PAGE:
• The effect of fundamental strength was strongest for high IVOL stocks. The value-weighted return disparity between stocks with strong fundamental strength and stocks with poor fundamental strength was 1.49% (statistically significant at the 99% confidence level) among high IVOL stocks but zero among low IVOL stocks.
  • Testing the implications of arbitrage asymmetry, high IVOL stocks significantly underperformed low IVOL stocks by 1.61% in the subsample of low institutional ownership stocks. In comparison, the underperformance was only 0.50% and insignificant otherwise.
  • For stocks with poor fundamental strength, the negative IVOL effect was more pronounced following high sentiment periods.
  • Consistent with the argument that the arrival of fundamental news could mitigate the information uncertainty that leads to the negative IVOL effect, the value-weighted raw return disparity (-0.53%) between high and low IVOL portfolios was not significant in the subsample that included only stocks whose earnings announcements occurred in the formation month. In contrast, the raw return disparity (-0.67%) was significant in the subsample that included only stocks whose earnings announcements did not occur in the formation month.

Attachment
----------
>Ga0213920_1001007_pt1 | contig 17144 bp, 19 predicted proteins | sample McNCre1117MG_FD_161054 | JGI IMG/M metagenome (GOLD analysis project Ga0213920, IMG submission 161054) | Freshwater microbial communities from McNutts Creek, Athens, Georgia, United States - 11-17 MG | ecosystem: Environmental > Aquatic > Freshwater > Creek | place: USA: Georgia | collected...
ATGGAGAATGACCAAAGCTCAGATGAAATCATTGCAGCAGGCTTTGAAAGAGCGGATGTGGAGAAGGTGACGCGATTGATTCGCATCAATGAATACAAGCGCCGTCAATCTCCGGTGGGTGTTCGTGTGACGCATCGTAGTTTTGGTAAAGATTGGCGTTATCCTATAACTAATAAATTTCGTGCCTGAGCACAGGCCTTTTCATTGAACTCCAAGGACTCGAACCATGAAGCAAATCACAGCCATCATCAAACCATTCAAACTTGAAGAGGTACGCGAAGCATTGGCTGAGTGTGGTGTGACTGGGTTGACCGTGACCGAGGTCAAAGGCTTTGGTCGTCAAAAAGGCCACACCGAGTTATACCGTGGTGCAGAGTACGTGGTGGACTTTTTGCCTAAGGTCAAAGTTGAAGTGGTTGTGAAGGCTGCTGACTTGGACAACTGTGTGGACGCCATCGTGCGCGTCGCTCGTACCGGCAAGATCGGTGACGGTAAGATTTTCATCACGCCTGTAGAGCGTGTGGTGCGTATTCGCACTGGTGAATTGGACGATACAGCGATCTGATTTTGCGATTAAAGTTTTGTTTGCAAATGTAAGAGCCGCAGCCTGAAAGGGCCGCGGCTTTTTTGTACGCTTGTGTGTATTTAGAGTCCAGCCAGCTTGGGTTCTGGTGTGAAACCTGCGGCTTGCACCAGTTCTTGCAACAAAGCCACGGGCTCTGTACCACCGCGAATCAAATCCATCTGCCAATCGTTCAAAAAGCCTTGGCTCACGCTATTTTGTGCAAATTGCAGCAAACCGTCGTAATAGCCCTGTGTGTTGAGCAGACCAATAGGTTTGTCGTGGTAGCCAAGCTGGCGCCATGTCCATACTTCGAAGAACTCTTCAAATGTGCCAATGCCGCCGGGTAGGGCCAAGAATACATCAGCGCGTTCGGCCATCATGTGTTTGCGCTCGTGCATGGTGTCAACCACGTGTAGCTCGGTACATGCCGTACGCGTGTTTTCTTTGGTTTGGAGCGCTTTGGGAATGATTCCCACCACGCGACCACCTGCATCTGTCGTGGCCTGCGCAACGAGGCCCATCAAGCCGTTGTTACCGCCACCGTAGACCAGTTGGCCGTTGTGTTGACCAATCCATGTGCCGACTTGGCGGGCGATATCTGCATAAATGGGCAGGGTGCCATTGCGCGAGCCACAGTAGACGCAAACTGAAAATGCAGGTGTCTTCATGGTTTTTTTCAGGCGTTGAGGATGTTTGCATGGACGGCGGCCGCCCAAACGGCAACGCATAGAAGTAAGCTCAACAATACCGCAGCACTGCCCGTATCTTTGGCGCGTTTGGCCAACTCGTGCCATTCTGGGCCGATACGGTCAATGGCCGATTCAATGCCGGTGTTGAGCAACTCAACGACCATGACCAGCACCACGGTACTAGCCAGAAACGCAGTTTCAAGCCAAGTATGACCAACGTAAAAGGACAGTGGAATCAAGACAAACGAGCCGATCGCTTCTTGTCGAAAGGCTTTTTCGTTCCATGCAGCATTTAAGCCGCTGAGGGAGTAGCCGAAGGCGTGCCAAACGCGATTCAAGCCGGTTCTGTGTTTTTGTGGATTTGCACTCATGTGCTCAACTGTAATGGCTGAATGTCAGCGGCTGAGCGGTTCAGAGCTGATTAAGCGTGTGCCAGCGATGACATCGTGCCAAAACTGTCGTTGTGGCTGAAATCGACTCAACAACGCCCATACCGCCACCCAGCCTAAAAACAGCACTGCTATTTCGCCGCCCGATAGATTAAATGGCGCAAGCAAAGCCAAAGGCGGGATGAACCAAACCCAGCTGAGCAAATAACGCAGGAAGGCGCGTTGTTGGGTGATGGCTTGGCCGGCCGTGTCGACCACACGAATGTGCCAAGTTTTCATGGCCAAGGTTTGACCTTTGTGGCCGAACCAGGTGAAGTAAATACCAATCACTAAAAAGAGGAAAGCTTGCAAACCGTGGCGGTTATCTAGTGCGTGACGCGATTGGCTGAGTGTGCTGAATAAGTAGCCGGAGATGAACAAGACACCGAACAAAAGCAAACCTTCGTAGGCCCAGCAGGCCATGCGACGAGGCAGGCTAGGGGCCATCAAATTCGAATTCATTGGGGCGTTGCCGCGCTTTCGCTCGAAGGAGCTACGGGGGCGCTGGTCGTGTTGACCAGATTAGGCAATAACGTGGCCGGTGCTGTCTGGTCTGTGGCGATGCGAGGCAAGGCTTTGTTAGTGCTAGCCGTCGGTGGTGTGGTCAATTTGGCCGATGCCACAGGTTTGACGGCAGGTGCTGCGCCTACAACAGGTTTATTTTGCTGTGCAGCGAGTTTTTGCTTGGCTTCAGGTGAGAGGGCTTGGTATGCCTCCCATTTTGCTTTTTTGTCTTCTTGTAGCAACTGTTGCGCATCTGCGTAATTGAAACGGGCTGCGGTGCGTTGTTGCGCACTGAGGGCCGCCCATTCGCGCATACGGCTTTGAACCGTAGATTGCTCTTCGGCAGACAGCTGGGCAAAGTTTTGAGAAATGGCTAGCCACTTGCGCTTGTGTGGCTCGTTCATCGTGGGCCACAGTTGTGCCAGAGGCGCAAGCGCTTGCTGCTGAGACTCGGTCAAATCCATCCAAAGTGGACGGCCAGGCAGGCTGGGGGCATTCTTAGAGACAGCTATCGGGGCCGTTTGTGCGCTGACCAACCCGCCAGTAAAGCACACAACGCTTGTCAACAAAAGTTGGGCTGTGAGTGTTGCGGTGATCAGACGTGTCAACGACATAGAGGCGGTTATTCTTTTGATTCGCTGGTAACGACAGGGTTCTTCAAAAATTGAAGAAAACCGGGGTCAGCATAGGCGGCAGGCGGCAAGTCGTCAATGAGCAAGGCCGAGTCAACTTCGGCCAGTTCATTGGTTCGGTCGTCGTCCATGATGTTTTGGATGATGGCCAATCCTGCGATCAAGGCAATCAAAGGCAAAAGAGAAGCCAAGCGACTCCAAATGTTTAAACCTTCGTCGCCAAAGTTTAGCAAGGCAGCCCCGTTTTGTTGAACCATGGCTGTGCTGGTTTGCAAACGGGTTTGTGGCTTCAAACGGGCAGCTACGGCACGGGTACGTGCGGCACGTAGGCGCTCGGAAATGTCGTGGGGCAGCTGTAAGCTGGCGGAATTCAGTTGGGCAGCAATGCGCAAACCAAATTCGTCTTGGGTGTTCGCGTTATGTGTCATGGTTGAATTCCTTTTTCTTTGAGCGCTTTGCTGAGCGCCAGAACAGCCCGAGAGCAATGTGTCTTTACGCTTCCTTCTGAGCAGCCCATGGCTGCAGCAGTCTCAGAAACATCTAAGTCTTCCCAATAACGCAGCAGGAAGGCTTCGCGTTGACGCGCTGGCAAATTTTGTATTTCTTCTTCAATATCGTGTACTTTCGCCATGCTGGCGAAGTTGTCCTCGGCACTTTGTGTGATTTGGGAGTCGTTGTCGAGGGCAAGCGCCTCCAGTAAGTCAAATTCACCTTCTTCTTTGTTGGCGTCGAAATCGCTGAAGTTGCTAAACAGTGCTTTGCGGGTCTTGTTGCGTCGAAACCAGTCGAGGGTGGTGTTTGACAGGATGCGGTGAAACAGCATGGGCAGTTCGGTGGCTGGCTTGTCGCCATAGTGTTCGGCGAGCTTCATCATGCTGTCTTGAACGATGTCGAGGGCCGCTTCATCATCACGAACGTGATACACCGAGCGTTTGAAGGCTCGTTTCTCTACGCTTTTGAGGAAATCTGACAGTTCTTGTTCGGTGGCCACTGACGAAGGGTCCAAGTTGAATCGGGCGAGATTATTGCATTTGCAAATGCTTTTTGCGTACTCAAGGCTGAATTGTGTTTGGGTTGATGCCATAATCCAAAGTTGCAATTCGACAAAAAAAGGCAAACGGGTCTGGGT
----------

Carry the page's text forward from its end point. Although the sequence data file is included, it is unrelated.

The results are hypothetical results and are NOT an indicator of future results and do NOT represent returns that any investor actually attained. Indexes are unmanaged and do not reflect management or trading fees, and one cannot invest directly in an index.